Effect of Anesthesia on Outcomes of Endovascular Thrombectomy: A Randomized Clinical Trial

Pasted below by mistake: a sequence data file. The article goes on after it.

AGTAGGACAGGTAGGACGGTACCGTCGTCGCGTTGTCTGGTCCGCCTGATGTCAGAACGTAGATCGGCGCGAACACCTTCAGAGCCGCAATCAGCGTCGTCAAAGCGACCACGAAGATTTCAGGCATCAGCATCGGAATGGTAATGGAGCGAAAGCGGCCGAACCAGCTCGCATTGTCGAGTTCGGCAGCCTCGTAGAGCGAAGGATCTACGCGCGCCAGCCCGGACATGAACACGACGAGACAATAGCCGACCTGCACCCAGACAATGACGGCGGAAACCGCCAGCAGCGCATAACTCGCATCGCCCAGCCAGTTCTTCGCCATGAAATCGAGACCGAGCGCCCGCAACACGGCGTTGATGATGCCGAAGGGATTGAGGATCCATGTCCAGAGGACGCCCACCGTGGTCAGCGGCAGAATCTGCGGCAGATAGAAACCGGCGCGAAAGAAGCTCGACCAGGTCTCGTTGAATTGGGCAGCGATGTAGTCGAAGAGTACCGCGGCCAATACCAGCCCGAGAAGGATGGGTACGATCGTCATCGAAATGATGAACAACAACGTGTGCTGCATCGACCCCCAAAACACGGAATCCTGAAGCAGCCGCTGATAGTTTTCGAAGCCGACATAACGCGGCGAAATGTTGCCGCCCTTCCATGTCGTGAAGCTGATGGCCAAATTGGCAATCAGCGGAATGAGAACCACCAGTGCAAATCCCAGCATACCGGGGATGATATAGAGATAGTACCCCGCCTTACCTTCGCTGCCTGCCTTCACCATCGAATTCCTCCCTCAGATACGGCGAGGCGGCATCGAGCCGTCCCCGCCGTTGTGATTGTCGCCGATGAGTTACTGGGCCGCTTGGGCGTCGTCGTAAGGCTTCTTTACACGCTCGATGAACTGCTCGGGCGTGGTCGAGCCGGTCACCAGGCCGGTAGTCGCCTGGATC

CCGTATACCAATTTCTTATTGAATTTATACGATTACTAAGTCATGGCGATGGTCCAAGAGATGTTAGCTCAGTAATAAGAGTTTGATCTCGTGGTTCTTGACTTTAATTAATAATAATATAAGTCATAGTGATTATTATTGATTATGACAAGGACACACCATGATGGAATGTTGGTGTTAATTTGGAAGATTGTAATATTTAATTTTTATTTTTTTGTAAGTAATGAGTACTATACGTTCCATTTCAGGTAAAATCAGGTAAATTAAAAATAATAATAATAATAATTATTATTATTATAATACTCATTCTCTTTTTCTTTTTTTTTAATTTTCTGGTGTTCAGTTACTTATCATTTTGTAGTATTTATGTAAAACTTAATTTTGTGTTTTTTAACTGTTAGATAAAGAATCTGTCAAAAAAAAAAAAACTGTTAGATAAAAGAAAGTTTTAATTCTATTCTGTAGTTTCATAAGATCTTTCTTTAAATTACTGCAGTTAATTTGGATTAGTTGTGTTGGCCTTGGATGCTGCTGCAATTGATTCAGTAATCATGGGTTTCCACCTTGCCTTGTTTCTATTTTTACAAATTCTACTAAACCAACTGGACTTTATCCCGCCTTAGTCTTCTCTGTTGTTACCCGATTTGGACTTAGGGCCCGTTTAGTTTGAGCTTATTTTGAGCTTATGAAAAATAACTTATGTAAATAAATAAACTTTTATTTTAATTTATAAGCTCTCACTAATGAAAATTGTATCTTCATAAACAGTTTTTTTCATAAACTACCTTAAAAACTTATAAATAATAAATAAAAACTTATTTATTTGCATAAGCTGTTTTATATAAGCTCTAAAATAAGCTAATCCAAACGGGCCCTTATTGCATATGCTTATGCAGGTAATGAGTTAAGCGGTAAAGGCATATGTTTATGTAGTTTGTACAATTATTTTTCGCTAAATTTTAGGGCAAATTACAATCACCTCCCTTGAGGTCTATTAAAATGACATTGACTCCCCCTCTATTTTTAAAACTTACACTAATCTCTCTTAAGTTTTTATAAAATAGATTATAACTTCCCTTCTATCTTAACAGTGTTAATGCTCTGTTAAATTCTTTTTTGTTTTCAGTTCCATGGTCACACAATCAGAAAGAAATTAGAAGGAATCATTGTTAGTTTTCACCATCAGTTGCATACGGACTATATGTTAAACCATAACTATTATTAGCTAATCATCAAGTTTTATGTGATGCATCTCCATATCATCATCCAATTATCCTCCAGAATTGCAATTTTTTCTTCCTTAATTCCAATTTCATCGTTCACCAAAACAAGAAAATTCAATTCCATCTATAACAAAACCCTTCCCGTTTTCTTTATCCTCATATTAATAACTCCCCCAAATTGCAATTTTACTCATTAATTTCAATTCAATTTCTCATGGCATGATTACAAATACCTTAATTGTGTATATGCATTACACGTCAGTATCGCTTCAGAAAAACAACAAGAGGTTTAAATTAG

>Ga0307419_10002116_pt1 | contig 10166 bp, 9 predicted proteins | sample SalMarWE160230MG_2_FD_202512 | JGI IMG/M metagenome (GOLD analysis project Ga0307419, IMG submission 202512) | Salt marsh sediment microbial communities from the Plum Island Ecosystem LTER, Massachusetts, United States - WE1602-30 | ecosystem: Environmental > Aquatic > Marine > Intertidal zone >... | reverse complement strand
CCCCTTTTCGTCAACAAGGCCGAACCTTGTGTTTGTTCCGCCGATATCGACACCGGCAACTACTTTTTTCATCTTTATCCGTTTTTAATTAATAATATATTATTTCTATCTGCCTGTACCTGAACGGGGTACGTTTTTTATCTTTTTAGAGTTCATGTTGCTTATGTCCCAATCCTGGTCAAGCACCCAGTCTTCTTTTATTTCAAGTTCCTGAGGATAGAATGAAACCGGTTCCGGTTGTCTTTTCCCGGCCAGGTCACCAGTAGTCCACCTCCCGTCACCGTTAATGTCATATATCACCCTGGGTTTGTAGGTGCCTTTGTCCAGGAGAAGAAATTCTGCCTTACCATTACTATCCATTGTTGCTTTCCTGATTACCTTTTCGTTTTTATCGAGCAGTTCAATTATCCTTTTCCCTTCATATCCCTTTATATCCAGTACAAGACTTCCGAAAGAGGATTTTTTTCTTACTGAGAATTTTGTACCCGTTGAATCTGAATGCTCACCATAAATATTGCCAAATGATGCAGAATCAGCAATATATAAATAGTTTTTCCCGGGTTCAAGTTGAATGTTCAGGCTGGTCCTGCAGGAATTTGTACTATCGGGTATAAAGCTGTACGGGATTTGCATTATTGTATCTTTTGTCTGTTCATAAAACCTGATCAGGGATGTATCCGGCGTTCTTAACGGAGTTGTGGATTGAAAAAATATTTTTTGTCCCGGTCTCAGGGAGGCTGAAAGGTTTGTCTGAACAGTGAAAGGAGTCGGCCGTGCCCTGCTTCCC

Mechanical thrombectomy in select patients with acute ischemic stroke is a proven treatment. However, optimal anesthesia during this procedure is debated. Schonenberger et al. performed a prospective, randomized, blinded outcome trial assessing the use of general endotracheal anesthesia versus conscious sedation during stroke thrombectomy (SIESTA study). 150 patients with anterior circulation strokes in ICA and MCA vessels and NIHSS >10 were randomly assigned to each type of anesthesia. Of 73 patients undergoing general anesthesia and 77 patients undergoing conscious sedation, there was no significant difference in primary outcome measure: change in 24 hour NIHSS (16.8 to 13.6 and 17.2 to 13.6, respectively). Of the 47 pre-specified secondary outcome measures assessed, only six demonstrated a significant difference. In favor of general anesthesia were less frequent movement and higher percentage of patients with a 90 day modified Rankin Scale 0-2. In favor of conscious sedation were shorter door to puncture time, and fewer events of hypothermia, delayed extubation and ventilator-associated complications. Analysis was performed as intention to treat. Limitations include single center results that may not be generalizable. In conclusion, the SIESTA study did not show improved 24 hour NIHSS for patients undergoing conscious sedation versus general anesthesia. Future studies should include multiple centers and different types of local anesthesia or conscious sedation techniques.